Photo by Isaia Crosson (2015)

Originally from Sydney, Australia, I have called New York City home since 2012. I am currently a Ph.D. candidate (ABD; M.A. 2014, M.Phil. 2015) in the interdepartmental Classical Studies (CLST) program at Columbia University (NY, USA), where I am writing a dissertation entitled, Youth and Power: Roman Discourses of Age and Ageing from Plautus to Nero. My work examines Roman age and ageing and, in particular, the intersection of discourses about youth with the changing power relations between elite males at key turning points in the Roman empire over the span of some 250 years. I draw upon theoretical and methodological frameworks from performance theory and cultural anthropology to ask new, historical questions of Roman perceptions of age and track diachronic changes in them. I suggest that we can view age as a performance, whereby age-roles existed in Roman society that were constituted by politically determined discourses or "scripts". These age scripts underwrote the performance (or lack thereof) of elite male citizen identity in much the same way as ancient gender is now understood. Indeed, the two performances frequently overlapped.  As my project seeks to be holistically interdisciplinary, it brings together diverse corpora of ancient evidence to recover these age scripts, including literary works, inscriptions, graffiti, and artistic media, namely sculpture and numismatics.

Beyond my current dissertation project, my secondary research interests are wide-ranging, from Herodotean historiography to the Roman villa as a site of elite self-fashioning in the Roman Republic and Principate. Within this broad scope, I have recently focused on the Roman body, especially in terms of the embodied experience of viewing art in spatial contexts, and to this end I have presented about the pygmy-dwarf motif in Roman art as a somatic provocation in dialogue with other body types (publication in preparation).

I am also currently working with Professor Elena Isayev (Exeter) on an edited book collection (Displacement and the Humanities: Manifestos from the Ancient to the Present) that explores the theme of displacement from both the contexts of the ancient world and the contemporary phenomenon. The volume aims to be innovative and dialogic in its structure, combining stimulus pieces ("Catalysts") from practitioners working in the contemporary field of displacement (now published), with academic papers from scholars working on the ancient phenomenon, and finally, responses to these papers from scholars outside of the author's immediate field.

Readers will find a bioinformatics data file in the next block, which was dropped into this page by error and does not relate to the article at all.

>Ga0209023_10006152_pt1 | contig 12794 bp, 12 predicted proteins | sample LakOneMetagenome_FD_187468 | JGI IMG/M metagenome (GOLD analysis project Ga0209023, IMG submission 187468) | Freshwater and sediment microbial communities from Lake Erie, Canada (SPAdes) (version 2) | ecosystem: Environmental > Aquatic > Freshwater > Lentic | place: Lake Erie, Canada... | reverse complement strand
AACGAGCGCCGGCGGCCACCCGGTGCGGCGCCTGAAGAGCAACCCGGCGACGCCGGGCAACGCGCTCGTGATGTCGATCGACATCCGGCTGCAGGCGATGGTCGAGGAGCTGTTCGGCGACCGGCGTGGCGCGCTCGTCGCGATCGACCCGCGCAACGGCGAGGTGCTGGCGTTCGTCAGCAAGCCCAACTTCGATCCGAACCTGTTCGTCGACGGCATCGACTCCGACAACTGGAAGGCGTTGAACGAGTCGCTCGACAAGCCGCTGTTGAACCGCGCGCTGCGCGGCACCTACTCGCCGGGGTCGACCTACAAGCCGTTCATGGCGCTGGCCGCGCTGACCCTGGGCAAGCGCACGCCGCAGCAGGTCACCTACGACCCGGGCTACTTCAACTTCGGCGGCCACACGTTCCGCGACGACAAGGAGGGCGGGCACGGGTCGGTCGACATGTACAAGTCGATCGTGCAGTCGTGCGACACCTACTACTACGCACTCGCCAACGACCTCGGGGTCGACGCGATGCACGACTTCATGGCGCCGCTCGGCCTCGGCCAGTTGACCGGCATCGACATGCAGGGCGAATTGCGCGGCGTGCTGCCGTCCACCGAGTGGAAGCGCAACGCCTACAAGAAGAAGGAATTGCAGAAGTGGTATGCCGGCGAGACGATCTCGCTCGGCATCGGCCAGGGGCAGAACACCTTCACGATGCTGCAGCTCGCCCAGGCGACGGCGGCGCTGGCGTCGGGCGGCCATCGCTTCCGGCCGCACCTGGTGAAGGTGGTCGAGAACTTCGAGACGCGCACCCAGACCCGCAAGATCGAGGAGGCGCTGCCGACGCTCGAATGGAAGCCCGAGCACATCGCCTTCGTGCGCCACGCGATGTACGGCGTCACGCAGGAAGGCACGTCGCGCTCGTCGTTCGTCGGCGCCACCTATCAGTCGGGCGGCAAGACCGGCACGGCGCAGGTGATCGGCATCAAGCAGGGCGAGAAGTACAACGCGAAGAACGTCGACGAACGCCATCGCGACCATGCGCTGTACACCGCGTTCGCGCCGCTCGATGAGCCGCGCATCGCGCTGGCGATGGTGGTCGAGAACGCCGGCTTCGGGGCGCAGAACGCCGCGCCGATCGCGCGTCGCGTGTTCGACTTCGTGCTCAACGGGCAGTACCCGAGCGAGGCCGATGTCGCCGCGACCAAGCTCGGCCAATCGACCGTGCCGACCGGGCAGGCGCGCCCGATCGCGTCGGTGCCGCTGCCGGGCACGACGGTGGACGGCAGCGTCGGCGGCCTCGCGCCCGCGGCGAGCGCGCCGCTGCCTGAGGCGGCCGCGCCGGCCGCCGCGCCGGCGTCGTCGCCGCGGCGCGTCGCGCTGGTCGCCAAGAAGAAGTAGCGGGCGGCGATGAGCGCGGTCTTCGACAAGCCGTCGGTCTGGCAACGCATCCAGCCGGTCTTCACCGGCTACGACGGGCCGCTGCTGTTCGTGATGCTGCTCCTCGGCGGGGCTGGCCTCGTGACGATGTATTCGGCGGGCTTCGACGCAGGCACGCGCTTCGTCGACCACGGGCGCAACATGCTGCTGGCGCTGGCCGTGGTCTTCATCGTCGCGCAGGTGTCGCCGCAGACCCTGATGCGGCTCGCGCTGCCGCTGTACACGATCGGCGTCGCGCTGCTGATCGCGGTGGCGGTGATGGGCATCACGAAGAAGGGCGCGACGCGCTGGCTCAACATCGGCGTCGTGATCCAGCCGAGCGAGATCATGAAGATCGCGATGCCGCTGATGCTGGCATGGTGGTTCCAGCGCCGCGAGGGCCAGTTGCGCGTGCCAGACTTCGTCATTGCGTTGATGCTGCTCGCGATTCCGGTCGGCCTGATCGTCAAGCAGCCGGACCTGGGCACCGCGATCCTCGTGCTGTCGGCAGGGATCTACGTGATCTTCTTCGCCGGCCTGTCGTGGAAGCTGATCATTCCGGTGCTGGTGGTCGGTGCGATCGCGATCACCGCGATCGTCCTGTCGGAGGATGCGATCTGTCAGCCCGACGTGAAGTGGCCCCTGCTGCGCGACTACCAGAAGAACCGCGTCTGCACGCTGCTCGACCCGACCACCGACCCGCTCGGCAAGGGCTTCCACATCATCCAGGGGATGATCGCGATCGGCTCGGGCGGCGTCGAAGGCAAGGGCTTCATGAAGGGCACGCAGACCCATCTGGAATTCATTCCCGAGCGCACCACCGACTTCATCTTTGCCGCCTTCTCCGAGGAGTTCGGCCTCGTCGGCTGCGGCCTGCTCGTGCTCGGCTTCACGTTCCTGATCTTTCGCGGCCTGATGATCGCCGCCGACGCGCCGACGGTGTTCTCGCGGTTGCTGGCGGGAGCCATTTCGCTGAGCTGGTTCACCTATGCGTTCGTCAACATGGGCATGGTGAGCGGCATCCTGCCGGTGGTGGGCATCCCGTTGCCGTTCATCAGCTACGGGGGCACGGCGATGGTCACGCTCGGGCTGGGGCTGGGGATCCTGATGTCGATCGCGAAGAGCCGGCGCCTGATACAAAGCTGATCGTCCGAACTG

As a post-dissertation project, I am interested in exploring the social history of public urban space in Roman contexts from the perspective of non-elites. Traditionally, Roman public space has been examined from a top-down, elite perspective, but recent studies of graffiti and quotidian spaces, mainly in the cities of Vesuvius, offer potential for a history of Roman space "from below". The first stage of this project will, however, re-examine a more familiar feature of urban Rome, that is, her public works as loci of topographical identities for both elites and non-elites alike. Epigraphic sources have left traces of the way human actors in Rome and Pompeii appropriated pre-existing (often elite) urban topographical markers to form their own spatially determined local identities (place of abode, occupation, mortuary deposition) through a proliferation of prepositional perspectives (e.g. ad, extra, in, etc.). Instead of simply harvesting these prepositional references to pinpoint the potential location of no longer extant buildings, we can study patterns in their use and frequency to identify clusters around certain buildings, allowing us to understand how these public spaces were appropriated to constitute any number of non-elite spatial identities.  

In general, my historical research integrates material culture with the literary sources  wherever possible. To this end, I have also participated (2014, 2016) in Columbia University's (APAHA) excavations at the UNESCO World Heritage site, the Villa Adriana (Hadrian's Villa), at Tivoli, Italy. This fieldwork has grounded my research as an historian in an understanding of archaeological processes, documentation, data, and conservation, as well as artefact studies.

On site in the so-called "Lararium" at the Villa Adriana, Tivoli, Italy. June 2014.

On site in the so-called "Lararium" at the Villa Adriana, Tivoli, Italy. June 2014.

Before arriving at Columbia, I received my Bachelor of Ancient History (Honours) degree with a high first (= summa cum laude) and the University Medal at Macquarie University in Sydney, Australia, where I wrote a thesis on Ciceronian oratory and the politics of memoria under the supervision of Professor T.W. Hillard and Dr J.L. Beness

In my spare time, I enjoy exploring my American roots, taking photos of the ancient and modern places (and people) I visit, cycling around NYC to beachside taco stands and architectural gems (among other places!), experimenting with new recipes, hiking in the Hudson Valley, and, of course, enjoying the cultural cornucopia of the city. 

You can find me at the Columbia CLST directory, Academia.edu, and you can follow me on Twitter where I Tweet under @quidamabo .

I am happy to provide a full CV upon request.